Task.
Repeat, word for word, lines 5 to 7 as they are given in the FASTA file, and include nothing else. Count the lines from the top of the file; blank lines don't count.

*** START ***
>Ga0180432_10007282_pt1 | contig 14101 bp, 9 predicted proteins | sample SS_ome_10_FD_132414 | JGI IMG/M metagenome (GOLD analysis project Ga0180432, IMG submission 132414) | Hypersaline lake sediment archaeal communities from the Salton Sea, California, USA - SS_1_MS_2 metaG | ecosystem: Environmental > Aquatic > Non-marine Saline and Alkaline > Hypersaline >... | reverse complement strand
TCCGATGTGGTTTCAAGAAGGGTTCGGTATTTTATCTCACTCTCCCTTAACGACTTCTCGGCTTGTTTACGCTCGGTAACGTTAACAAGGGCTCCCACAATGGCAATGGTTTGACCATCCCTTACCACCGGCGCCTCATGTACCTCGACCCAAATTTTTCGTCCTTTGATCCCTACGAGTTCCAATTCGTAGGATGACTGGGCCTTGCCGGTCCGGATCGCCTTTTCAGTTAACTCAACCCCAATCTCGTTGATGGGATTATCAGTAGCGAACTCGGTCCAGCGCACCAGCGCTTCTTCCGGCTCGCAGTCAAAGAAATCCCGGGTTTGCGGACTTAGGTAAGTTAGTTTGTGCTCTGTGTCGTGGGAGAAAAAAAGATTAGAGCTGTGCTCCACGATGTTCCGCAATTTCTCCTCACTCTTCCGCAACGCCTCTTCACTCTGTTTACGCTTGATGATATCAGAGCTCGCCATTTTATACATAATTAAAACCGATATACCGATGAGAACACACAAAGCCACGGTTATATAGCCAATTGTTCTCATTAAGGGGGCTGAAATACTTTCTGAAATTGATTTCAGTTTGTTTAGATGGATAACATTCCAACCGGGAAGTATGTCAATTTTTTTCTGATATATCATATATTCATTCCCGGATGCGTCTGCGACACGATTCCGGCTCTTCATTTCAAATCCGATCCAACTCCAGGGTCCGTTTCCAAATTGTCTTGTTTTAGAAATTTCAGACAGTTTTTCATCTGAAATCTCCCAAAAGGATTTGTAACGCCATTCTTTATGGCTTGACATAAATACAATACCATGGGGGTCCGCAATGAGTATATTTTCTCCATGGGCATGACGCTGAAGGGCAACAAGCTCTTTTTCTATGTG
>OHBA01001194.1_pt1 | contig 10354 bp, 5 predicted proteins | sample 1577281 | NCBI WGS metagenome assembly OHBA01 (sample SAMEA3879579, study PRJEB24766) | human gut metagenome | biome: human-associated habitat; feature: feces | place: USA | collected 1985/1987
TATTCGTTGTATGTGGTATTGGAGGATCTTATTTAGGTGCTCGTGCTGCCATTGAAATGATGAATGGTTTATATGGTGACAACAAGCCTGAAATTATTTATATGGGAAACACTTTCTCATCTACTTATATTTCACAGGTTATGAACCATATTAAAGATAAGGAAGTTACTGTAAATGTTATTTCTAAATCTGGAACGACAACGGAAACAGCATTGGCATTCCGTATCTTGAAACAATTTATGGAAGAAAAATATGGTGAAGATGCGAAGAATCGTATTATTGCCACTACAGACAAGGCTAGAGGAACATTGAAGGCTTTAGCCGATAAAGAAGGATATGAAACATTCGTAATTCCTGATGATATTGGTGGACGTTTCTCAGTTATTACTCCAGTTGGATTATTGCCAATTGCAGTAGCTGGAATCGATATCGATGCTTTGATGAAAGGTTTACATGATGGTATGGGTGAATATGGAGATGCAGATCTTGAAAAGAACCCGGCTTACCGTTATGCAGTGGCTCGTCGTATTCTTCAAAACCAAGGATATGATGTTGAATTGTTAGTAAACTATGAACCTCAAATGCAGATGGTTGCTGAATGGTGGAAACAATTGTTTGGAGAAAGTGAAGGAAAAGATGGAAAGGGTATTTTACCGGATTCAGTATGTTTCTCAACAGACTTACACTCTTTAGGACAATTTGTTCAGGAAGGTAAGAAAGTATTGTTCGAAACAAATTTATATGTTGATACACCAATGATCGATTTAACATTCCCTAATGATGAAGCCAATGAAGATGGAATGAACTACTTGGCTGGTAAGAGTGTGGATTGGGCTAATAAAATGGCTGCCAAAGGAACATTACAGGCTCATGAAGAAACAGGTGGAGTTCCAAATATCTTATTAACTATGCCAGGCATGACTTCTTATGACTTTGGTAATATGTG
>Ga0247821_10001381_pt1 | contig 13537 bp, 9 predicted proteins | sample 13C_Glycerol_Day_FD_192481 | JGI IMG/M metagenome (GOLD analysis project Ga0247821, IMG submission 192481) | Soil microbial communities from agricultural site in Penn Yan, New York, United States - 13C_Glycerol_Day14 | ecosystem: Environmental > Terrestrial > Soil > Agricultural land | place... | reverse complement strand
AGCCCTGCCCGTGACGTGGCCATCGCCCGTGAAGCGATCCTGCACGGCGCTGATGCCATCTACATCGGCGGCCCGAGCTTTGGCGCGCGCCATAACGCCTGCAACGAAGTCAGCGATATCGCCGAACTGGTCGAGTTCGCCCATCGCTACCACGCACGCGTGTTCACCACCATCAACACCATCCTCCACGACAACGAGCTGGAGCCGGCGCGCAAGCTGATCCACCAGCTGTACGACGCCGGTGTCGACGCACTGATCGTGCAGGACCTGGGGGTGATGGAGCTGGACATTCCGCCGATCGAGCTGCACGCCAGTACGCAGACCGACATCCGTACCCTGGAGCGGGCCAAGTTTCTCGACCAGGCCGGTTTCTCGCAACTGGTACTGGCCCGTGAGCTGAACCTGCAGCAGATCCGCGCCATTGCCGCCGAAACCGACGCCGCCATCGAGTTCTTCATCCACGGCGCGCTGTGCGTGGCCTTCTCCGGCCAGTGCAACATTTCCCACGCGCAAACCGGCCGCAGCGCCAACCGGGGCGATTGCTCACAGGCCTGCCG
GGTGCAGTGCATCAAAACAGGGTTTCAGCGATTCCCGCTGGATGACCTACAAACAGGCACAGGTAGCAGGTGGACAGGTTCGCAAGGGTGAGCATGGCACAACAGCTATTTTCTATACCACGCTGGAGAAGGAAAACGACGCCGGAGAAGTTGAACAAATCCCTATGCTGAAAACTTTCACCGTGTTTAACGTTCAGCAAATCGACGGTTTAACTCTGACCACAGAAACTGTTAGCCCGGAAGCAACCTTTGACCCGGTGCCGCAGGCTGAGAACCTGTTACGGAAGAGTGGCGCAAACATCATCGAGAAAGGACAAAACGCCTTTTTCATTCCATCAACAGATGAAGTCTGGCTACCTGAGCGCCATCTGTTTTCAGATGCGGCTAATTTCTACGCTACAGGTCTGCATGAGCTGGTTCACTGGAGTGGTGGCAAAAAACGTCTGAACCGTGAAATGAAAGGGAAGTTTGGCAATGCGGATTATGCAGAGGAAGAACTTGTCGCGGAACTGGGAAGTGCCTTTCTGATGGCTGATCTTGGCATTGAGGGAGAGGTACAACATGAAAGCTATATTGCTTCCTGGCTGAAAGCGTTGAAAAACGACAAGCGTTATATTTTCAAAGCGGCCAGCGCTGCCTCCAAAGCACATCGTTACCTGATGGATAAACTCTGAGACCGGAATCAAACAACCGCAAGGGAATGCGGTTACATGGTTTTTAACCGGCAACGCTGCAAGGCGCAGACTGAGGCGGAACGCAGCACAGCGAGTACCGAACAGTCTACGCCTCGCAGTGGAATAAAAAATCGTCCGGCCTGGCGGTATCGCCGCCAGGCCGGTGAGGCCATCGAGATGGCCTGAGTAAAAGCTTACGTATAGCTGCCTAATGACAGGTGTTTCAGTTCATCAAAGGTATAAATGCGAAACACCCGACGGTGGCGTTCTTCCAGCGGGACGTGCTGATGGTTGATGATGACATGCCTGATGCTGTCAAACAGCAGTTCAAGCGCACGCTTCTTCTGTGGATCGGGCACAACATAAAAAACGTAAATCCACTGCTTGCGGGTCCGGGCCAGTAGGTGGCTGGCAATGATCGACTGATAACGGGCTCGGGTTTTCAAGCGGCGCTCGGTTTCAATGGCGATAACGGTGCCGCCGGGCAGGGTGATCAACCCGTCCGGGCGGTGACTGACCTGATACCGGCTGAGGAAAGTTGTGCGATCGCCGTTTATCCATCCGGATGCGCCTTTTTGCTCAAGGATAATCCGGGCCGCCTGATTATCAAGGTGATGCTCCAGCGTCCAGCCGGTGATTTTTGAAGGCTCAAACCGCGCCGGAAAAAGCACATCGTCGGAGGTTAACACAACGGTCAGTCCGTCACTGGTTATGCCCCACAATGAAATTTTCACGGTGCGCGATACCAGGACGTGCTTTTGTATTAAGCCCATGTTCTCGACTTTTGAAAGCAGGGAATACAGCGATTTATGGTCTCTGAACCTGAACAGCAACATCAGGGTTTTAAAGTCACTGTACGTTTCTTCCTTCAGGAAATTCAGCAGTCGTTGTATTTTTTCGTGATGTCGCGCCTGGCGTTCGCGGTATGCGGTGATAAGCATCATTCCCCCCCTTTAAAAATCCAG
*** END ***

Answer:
>Ga0247821_10001381_pt1 | contig 13537 bp, 9 predicted proteins | sample 13C_Glycerol_Day_FD_192481 | JGI IMG/M metagenome (GOLD analysis project Ga0247821, IMG submission 192481) | Soil microbial communities from agricultural site in Penn Yan, New York, United States - 13C_Glycerol_Day14 | ecosystem: Environmental > Terrestrial > Soil > Agricultural land | place... | reverse complement strand
AGCCCTGCCCGTGACGTGGCCATCGCCCGTGAAGCGATCCTGCACGGCGCTGATGCCATCTACATCGGCGGCCCGAGCTTTGGCGCGCGCCATAACGCCTGCAACGAAGTCAGCGATATCGCCGAACTGGTCGAGTTCGCCCATCGCTACCACGCACGCGTGTTCACCACCATCAACACCATCCTCCACGACAACGAGCTGGAGCCGGCGCGCAAGCTGATCCACCAGCTGTACGACGCCGGTGTCGACGCACTGATCGTGCAGGACCTGGGGGTGATGGAGCTGGACATTCCGCCGATCGAGCTGCACGCCAGTACGCAGACCGACATCCGTACCCTGGAGCGGGCCAAGTTTCTCGACCAGGCCGGTTTCTCGCAACTGGTACTGGCCCGTGAGCTGAACCTGCAGCAGATCCGCGCCATTGCCGCCGAAACCGACGCCGCCATCGAGTTCTTCATCCACGGCGCGCTGTGCGTGGCCTTCTCCGGCCAGTGCAACATTTCCCACGCGCAAACCGGCCGCAGCGCCAACCGGGGCGATTGCTCACAGGCCTGCCG
GGTGCAGTGCATCAAAACAGGGTTTCAGCGATTCCCGCTGGATGACCTACAAACAGGCACAGGTAGCAGGTGGACAGGTTCGCAAGGGTGAGCATGGCACAACAGCTATTTTCTATACCACGCTGGAGAAGGAAAACGACGCCGGAGAAGTTGAACAAATCCCTATGCTGAAAACTTTCACCGTGTTTAACGTTCAGCAAATCGACGGTTTAACTCTGACCACAGAAACTGTTAGCCCGGAAGCAACCTTTGACCCGGTGCCGCAGGCTGAGAACCTGTTACGGAAGAGTGGCGCAAACATCATCGAGAAAGGACAAAACGCCTTTTTCATTCCATCAACAGATGAAGTCTGGCTACCTGAGCGCCATCTGTTTTCAGATGCGGCTAATTTCTACGCTACAGGTCTGCATGAGCTGGTTCACTGGAGTGGTGGCAAAAAACGTCTGAACCGTGAAATGAAAGGGAAGTTTGGCAATGCGGATTATGCAGAGGAAGAACTTGTCGCGGAACTGGGAAGTGCCTTTCTGATGGCTGATCTTGGCATTGAGGGAGAGGTACAACATGAAAGCTATATTGCTTCCTGGCTGAAAGCGTTGAAAAACGACAAGCGTTATATTTTCAAAGCGGCCAGCGCTGCCTCCAAAGCACATCGTTACCTGATGGATAAACTCTGAGACCGGAATCAAACAACCGCAAGGGAATGCGGTTACATGGTTTTTAACCGGCAACGCTGCAAGGCGCAGACTGAGGCGGAACGCAGCACAGCGAGTACCGAACAGTCTACGCCTCGCAGTGGAATAAAAAATCGTCCGGCCTGGCGGTATCGCCGCCAGGCCGGTGAGGCCATCGAGATGGCCTGAGTAAAAGCTTACGTATAGCTGCCTAATGACAGGTGTTTCAGTTCATCAAAGGTATAAATGCGAAACACCCGACGGTGGCGTTCTTCCAGCGGGACGTGCTGATGGTTGATGATGACATGCCTGATGCTGTCAAACAGCAGTTCAAGCGCACGCTTCTTCTGTGGATCGGGCACAACATAAAAAACGTAAATCCACTGCTTGCGGGTCCGGGCCAGTAGGTGGCTGGCAATGATCGACTGATAACGGGCTCGGGTTTTCAAGCGGCGCTCGGTTTCAATGGCGATAACGGTGCCGCCGGGCAGGGTGATCAACCCGTCCGGGCGGTGACTGACCTGATACCGGCTGAGGAAAGTTGTGCGATCGCCGTTTATCCATCCGGATGCGCCTTTTTGCTCAAGGATAATCCGGGCCGCCTGATTATCAAGGTGATGCTCCAGCGTCCAGCCGGTGATTTTTGAAGGCTCAAACCGCGCCGGAAAAAGCACATCGTCGGAGGTTAACACAACGGTCAGTCCGTCACTGGTTATGCCCCACAATGAAATTTTCACGGTGCGCGATACCAGGACGTGCTTTTGTATTAAGCCCATGTTCTCGACTTTTGAAAGCAGGGAATACAGCGATTTATGGTCTCTGAACCTGAACAGCAACATCAGGGTTTTAAAGTCACTGTACGTTTCTTCCTTCAGGAAATTCAGCAGTCGTTGTATTTTTTCGTGATGTCGCGCCTGGCGTTCGCGGTATGCGGTGATAAGCATCATTCCCCCCCTTTAAAAATCCAG